Do the owners really want to give birth to the football equivalent of ?
Nobody believes the owners aren't making a ton of money, year over year, not to mention the equity wealth they are building by owning their franchise. The fastest way to "prove" this would be to eliminate the cap, the tag, and the draft.
Which should make the owners pretty damn scared right now, because they have backed the players into a corner. Faced with a truly shitty offer that hasn't budged in two years, much less after 10 days of mediation, all kinds of once unthinkable options, suddenly get thought of in a much more positive light.
If the players were hell bent to decertify and launch the anti-trust "nuclear option", they would have a really good shot at winning on all fronts. But even if the players "only" were able to eliminate the cap and the tags, then suddenly Ralph Wilson's equity stake in his beloved would take a good 20% hit.
Bye-bye, $200 million!
Which brings me to the last point on the owners' collective stupidity.
Key to their "reasoning" is that they need more money to build more stadiums. Okay, let's take a look at that prospect.
How is a mini-JerryWorld going to help the Bills?
There just aren't the corporate dollars in Buffalo, NY to make building a luxury-suite palace a net money-winner. And if you want to squeeze more from regular fans by way of club seats, PSL's and the like, well good luck on that.
A new stadium hasn't done much to help mend the penny choking, small minded, "this is my dad's old hardware store" approach to running the Bengals, now has it? I'm not taking sides with or the team, but how fucked up do you have to be as a football organization to have a former QB ready to fucking QUIT the game instead of come back to play for you!?
If you want a bold prediction, here's one: watch how quickly JerryWorld turns into a bloated, money losing dinosaur of a stadium.
At some point, every football fan in the DFW metroplex will have come and seen the place. They will have marveled at the JerryTron. And if Jerry doesn't fuck it up too bad (odds: 50-50) the team will be worth watching in person in say 7 years.
But the need - no the FINANCIAL IMPERATIVE - for warm blooded humans with money in their pockets to keep buying tickets at sky high prices to sit 3 nautical miles above the field in an all-day Sunday consuming activity, will remain.
That stadium won't be paid off in seven years. But who says fans will still be coming?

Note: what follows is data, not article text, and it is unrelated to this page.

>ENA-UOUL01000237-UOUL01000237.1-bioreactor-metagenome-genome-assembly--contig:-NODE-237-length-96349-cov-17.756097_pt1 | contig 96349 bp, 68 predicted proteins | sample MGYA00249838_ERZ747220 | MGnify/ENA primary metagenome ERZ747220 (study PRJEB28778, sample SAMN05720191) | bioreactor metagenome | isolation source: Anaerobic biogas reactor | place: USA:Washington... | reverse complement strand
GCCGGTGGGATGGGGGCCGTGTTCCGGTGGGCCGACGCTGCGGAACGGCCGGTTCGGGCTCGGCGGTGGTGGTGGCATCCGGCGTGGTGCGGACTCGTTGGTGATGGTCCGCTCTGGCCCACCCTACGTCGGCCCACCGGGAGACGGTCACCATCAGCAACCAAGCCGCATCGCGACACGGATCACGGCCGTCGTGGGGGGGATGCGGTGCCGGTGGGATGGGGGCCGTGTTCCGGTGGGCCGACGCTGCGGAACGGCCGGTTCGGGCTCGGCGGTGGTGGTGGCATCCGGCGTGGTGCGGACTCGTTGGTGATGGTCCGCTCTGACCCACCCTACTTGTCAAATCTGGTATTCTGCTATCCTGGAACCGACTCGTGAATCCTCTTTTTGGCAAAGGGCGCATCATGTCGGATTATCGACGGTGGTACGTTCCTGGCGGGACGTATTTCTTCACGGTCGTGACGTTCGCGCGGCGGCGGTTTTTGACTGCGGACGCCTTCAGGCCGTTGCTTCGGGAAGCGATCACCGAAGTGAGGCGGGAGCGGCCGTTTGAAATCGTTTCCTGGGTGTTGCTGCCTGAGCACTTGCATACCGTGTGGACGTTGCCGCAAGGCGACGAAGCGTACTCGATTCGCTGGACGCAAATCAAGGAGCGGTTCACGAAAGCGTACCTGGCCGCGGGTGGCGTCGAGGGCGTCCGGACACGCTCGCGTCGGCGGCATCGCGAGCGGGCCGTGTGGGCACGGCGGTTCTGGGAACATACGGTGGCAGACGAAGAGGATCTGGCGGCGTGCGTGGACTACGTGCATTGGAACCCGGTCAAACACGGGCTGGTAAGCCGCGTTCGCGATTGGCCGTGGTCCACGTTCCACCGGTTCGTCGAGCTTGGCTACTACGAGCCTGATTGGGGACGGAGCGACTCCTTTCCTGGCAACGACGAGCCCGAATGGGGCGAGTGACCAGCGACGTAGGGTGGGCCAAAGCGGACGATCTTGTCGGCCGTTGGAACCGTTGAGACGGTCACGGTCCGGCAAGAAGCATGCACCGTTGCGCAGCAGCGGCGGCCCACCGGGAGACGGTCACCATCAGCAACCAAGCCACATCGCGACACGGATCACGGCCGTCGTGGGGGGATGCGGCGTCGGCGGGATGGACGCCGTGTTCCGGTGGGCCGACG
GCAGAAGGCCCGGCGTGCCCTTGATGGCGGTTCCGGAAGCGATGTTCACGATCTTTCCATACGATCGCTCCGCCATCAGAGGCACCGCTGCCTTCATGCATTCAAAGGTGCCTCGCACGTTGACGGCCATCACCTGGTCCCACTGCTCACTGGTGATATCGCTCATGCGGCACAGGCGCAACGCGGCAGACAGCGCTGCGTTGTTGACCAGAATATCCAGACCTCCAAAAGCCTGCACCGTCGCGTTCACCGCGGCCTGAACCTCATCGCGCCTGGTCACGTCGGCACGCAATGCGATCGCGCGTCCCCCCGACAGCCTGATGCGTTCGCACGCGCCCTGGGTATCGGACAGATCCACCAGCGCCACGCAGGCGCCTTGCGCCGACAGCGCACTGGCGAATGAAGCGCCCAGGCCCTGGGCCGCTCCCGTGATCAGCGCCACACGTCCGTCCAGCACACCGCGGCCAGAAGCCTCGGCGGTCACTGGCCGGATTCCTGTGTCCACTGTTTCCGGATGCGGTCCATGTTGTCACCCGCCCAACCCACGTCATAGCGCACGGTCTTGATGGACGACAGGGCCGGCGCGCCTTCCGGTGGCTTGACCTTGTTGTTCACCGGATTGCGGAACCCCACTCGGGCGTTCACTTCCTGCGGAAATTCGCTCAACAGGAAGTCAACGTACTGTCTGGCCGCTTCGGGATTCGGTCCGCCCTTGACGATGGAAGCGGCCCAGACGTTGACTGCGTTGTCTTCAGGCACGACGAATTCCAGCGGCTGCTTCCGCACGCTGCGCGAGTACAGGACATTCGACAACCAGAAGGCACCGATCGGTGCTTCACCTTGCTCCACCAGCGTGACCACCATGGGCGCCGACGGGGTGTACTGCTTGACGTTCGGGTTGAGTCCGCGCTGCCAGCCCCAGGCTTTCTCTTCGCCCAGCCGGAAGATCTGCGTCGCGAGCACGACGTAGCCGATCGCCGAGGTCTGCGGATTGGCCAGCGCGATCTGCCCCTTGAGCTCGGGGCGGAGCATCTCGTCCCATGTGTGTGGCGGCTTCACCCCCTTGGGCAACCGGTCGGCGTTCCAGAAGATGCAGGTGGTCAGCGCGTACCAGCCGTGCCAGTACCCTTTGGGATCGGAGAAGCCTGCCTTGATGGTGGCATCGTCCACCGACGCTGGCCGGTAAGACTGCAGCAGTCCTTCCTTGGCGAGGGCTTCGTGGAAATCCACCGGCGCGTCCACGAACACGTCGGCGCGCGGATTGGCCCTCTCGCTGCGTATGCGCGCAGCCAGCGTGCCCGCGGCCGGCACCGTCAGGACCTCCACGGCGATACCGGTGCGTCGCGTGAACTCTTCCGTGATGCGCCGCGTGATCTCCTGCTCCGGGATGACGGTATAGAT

I stopped by the Sony Style store in Tysons' Corner mall . Luckily, I resisted the urge to buy anything. But I did gander at their 3D sets and a Blue-Ray in 3D.
It was pretty damn impressive.
As I sat there with these goofy glasses on my face, I got to thinking: what if you could have 3D wrap-around glasses that are wi-fi/4G/whatever enabled, upon which I can watch all of the games in the vaunted "Sunday Ticket" with everyone's favorite crack cocaine "The Red Zone."
Shit, I could watch Sunday ticket from the golf course. From my hammock. From a boring car ride to the in-laws. And the picture quality would melt my fucking face!
Well, you know what. That day isn't just a Buck Rodgers space fantasy. That's gonna happen. Period.
Let me repeat: that day is coming, like after a defenseless receiver.
If we don't have that technology in 10 years, I'll give you every TV I own right now. (Current count: 9 screens, all HD capable). Hell, these will be obsolete by then anyway. Have 'em.
This is the world the NFL owners are blind to right now. They are blind to disruptive technologies that will destroy some of their existing revenue streams, like stadiums and luxury boxes.
Sure, it won't be equally damaging across the board. Some cities, like say and , have a communal joy and vibe associated with actually going to the game, tailgating, and sharing the game day experience.
But at least 1/3 of the league does not. Not even close.
Those franchises will be increasingly left behind, and need further help to compete if the NFL still wants to avoid becoming the English Premiere League or .
And while the owners say: "aha, that's our point!" in regard to the current labor mess, in reality they are just trying to rob a 7-11 at gunpoint to keep their mortgage current for a few months.
Stealing 18% from players who are increasingly on their way to shortened life spans, and brain damaged retirements, is not just morally repulsive, it's hardly a viable business plan to keep the league balanced and competitive.
Better revenue sharing and some hard and honest discussions about market size and stadiums would be a good start.
But, hey, the owners aren't at that point right now. Not yet, at least. They've engineered what they thought was a brilliant, "Ocean's 32" style heist that was meticulously planned for almost two years.
Looks like they are going to see it through, for better or worse.
My parting plea to Smith and the Union: go ahead, make their day.